3 Common Misconceptions About Teacher Appreciation Week

This week marks the annual “gift fest” for teachers throughout the country. Now, if that sentence sounds a bit cynical, it is not meant to be. On the contrary; I love teachers and everything they have to offer.

What I don’t love, is that parents and the Parent Teacher Student Organizations (PTSO) wait until this very week, when the school year is about to be finished, to “honor” this group of men and women who have given their best to teach, support and guide our little ones.

This team effort to praise with fancy luncheons, sweet treats, apple trinkets, or coffee mugs, is a nice gesture and one that is expected every year. Not that there is anything wrong with this, it’s just the way it is. In fact, most PTSO’s actually budget for this annual event.

There are three misconceptions about this week that many people, teachers and parents alike, do not realize and if they do, are not comfortable bringing it to the table–no pun intended.


The first misconception is the idea that for this particular week of the school year, we appreciate and respect our teacher’s so much that each must be spoiled and pampered. After all, they are our students’ fearless leader and we should make every effort to show our appreciation and gratitude.The irony is that for the remainder of the year and the weeks leading up to this ultimate celebration, teachers are not really very appreciated. As in the 2013 case of stripping tenure rights, in which North Carolina teachers had their tenure revoked and held for ransom only to be handed it back by way of the Supreme Court. Now, these teachers are asking for respect to be restored to their profession. Another case where teachers are subject to the “on again, off again” salary, is in Detroit where budget shortfalls are so bad, teachers might not get paid for hours already worked. Not so appreciative to the teachers who must fight these legal challenges all while teaching their classes and taking care of their own families. So, we should make a fuss about our teachers’ this week, because the rest of the school year seems to stink.


The second misconception is the thought that parents are “off the hook” the rest of the year, because of the enormous amount of effort that piles into this weeks’ planning. For example, parents donate gift cards, serve lunch and local media outlets recognize a variety of teacher’s for their accomplishments and contributions; such fanfare and hype. Unfortunately, for some parents, this weeks’ quick donation relieves them from any direct interaction with their own child’s teacher; kind of a “one and done” type donation. Volunteering is a fantastic way for parents to stay close to their children and this type of week-long recognition is definitely needed. However, teachers need support all throughout the year. While not all parents are able to participate, working parents might find that a simple email to say, “Thank you for teaching my child” or hand delivered classroom supplies speak volumes; especially when given by surprise during at least one of the academic quarters.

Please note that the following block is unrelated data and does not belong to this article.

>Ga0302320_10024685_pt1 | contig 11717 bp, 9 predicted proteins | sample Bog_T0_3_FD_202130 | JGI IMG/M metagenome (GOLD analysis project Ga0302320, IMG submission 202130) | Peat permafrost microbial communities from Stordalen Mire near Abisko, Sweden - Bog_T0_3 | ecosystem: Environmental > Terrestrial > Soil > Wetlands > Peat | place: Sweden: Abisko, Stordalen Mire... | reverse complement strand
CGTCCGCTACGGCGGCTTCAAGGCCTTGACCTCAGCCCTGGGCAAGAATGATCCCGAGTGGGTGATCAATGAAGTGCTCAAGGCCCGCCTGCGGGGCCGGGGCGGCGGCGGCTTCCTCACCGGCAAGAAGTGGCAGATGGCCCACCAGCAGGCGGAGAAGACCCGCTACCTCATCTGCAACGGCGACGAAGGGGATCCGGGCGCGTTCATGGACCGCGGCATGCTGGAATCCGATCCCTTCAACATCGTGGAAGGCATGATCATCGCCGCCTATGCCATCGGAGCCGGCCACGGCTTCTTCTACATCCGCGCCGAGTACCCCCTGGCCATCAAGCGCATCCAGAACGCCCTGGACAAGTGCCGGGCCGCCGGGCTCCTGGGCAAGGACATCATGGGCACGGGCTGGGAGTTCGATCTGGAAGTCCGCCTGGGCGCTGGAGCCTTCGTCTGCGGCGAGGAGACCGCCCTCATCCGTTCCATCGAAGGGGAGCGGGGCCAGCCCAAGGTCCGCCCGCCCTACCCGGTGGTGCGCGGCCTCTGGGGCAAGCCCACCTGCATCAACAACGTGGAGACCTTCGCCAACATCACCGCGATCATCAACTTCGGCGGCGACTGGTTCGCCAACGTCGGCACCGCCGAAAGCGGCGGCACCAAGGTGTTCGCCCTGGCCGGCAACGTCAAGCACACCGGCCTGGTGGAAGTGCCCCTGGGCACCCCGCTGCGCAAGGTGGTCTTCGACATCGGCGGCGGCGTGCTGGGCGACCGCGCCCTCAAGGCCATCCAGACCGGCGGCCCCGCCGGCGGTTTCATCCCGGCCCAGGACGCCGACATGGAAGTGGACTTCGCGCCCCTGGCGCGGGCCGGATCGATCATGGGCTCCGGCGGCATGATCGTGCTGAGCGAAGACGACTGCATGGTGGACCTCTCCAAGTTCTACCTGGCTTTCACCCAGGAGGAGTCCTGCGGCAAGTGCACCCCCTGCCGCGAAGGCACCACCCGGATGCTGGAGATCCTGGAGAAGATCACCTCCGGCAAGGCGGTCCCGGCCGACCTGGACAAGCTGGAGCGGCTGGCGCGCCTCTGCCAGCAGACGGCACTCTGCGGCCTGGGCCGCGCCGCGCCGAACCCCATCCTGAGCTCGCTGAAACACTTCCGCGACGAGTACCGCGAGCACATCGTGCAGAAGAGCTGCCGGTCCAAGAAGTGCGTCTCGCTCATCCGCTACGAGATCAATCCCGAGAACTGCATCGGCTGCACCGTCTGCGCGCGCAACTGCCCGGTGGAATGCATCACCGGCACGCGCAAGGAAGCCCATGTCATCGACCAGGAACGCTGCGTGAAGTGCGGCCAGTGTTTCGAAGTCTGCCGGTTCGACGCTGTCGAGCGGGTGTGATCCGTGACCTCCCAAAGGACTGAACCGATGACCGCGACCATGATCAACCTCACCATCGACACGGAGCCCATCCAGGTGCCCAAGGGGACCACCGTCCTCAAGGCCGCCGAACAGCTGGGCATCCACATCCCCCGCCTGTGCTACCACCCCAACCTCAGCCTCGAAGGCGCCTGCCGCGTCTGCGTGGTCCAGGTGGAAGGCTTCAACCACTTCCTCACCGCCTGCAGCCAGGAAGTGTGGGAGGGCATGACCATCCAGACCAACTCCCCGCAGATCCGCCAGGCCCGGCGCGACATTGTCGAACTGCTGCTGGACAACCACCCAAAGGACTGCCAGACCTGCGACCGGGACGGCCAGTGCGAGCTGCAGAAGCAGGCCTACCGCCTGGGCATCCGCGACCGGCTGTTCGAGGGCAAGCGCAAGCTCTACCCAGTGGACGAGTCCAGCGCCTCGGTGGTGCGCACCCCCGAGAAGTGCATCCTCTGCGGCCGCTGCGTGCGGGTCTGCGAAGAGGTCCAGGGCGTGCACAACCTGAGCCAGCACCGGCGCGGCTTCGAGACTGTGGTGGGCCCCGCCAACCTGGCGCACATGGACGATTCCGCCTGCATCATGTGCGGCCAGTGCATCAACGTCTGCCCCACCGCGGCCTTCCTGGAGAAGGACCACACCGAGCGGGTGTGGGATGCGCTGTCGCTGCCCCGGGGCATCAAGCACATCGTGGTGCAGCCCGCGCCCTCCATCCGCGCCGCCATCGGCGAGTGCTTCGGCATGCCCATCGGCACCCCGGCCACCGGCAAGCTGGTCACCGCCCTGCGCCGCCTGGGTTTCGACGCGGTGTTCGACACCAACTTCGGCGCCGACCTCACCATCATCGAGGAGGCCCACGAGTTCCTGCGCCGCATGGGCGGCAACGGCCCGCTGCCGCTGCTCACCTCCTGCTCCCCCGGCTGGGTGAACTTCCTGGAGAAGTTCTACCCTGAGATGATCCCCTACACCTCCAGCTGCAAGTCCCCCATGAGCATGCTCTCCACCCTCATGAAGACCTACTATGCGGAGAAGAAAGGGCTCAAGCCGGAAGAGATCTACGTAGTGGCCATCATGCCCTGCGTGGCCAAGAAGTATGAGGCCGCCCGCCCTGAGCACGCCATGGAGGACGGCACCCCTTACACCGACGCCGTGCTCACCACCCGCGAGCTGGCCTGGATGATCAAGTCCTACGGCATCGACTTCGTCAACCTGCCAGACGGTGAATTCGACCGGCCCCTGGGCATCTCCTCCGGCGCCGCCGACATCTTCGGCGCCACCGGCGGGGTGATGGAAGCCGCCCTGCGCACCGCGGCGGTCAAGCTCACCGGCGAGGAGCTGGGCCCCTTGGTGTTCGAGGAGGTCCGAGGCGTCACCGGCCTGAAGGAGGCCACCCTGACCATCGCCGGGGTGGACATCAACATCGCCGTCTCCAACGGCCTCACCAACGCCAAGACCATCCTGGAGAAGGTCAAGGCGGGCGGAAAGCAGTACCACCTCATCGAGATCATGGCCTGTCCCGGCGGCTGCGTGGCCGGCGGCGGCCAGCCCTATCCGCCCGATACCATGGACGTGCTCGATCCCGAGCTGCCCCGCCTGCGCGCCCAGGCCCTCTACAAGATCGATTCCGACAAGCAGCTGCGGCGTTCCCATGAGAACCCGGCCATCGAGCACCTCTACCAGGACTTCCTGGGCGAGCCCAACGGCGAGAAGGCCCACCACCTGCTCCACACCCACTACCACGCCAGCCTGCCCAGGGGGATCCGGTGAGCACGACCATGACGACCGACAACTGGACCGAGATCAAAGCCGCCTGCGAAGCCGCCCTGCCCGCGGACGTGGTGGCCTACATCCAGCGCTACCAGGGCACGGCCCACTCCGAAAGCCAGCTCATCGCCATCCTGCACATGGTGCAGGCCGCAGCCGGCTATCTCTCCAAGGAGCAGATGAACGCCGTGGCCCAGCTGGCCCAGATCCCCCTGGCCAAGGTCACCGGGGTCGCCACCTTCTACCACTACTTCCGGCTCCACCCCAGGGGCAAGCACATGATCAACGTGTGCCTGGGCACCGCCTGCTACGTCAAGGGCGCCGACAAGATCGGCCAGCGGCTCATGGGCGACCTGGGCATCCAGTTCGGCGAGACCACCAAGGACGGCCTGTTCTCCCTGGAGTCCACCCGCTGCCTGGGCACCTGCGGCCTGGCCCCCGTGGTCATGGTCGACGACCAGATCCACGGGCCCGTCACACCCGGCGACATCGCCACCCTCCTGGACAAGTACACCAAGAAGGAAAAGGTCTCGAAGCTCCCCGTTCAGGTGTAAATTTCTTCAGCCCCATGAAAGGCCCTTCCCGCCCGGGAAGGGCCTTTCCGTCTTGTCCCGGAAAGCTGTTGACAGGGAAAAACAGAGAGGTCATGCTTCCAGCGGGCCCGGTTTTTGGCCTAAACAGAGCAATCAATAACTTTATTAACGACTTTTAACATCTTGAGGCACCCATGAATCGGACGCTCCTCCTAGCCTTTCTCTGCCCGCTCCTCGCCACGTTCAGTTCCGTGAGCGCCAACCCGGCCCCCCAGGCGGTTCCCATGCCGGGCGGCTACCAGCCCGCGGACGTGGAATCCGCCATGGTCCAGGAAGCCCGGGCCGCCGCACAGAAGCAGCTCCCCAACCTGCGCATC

The last misconception is the idea that teachers have smaller salaries, take work home, and spend their hard-earned cash in the classroom. While this might be true, budgets cuts are obvious and many classrooms feel the pinch, but this is their chosen profession. Teachers do have huge responsibilities while taking care of our young ones, and at the same time, meeting curriculum standards. One benefit is that teachers have summers and holidays off, paid medical insurance, and a retirement plan. Before anybody wants to send me up the river, I am one of the few that truly appreciates the value of my child’s teachers’ and I also understand the challenges they are up against. But waiting until this particular week to say “Thank you” or piling on the  gifts because the teachers might be “poor” seems contrived and fake.

This celebratory week is fueled by the arrogance of a few “do-gooders” who want to pat themselves on the back for a job well done. Regardless of their motivations, school volunteers and the PTSO work hard; all parents should join. The truth is teachers’ should be celebrated and respected all year-long. I can’t think of a better way to “honor” these professionals than to send a simple card saying, “Thank you for teaching my child.” Luncheons and gift cards are a nice treat, but if parents really want their child’s teacher to feel valued, then they should communicate this appreciation regularly with words and a smile.

After all, how much “apple jewelry” can one person really wear?

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